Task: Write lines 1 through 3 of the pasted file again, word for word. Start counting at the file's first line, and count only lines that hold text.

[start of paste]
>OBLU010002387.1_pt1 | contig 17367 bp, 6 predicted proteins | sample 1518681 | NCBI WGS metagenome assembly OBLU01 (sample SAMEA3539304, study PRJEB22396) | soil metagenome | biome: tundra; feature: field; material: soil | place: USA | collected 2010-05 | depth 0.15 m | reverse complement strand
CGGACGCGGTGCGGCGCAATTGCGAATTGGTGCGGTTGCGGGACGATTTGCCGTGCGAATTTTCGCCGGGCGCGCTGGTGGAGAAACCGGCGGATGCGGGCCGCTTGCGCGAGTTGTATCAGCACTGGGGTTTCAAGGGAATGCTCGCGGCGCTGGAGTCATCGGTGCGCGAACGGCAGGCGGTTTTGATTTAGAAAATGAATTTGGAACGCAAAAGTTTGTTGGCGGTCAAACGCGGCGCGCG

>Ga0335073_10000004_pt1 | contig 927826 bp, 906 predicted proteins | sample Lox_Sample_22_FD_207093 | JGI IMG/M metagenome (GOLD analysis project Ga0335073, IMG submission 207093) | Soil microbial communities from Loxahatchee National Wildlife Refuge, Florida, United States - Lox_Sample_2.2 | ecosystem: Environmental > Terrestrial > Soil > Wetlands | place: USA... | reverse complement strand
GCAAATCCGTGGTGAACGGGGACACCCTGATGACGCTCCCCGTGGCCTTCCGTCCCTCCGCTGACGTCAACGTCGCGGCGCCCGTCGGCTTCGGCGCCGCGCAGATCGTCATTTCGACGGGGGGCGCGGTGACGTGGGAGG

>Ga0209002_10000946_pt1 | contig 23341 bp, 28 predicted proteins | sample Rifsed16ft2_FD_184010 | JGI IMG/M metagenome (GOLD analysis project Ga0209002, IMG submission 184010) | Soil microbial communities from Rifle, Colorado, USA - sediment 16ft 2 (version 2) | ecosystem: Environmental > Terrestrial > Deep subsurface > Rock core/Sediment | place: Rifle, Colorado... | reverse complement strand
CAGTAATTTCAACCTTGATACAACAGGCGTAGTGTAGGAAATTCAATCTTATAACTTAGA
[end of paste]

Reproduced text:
>OBLU010002387.1_pt1 | contig 17367 bp, 6 predicted proteins | sample 1518681 | NCBI WGS metagenome assembly OBLU01 (sample SAMEA3539304, study PRJEB22396) | soil metagenome | biome: tundra; feature: field; material: soil | place: USA | collected 2010-05 | depth 0.15 m | reverse complement strand
CGGACGCGGTGCGGCGCAATTGCGAATTGGTGCGGTTGCGGGACGATTTGCCGTGCGAATTTTCGCCGGGCGCGCTGGTGGAGAAACCGGCGGATGCGGGCCGCTTGCGCGAGTTGTATCAGCACTGGGGTTTCAAGGGAATGCTCGCGGCGCTGGAGTCATCGGTGCGCGAACGGCAGGCGGTTTTGATTTAGAAAATGAATTTGGAACGCAAAAGTTTGTTGGCGGTCAAACGCGGCGCGCG

>Ga0335073_10000004_pt1 | contig 927826 bp, 906 predicted proteins | sample Lox_Sample_22_FD_207093 | JGI IMG/M metagenome (GOLD analysis project Ga0335073, IMG submission 207093) | Soil microbial communities from Loxahatchee National Wildlife Refuge, Florida, United States - Lox_Sample_2.2 | ecosystem: Environmental > Terrestrial > Soil > Wetlands | place: USA... | reverse complement strand